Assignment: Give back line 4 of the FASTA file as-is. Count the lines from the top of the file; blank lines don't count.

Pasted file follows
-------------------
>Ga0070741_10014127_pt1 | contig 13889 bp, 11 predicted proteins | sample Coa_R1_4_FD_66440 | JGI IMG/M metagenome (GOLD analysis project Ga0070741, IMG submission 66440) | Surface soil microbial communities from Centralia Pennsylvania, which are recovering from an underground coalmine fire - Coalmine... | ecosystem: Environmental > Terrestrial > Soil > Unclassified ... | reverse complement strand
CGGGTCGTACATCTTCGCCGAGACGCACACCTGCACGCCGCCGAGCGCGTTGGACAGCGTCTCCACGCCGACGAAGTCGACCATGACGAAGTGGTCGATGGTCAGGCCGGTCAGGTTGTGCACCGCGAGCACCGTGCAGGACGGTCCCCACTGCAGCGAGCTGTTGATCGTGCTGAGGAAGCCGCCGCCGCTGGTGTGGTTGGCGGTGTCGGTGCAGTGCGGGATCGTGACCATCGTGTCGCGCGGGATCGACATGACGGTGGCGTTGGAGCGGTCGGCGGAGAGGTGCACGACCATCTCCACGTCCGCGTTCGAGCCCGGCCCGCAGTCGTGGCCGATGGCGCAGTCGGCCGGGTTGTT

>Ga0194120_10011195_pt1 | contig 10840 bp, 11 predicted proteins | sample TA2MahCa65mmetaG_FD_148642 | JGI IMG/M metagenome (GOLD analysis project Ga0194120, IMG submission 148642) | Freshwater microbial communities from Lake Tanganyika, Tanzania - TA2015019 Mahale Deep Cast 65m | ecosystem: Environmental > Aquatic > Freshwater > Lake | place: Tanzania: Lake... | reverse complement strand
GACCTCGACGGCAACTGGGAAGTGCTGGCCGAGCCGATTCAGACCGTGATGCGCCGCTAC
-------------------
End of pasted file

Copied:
GACCTCGACGGCAACTGGGAAGTGCTGGCCGAGCCGATTCAGACCGTGATGCGCCGCTAC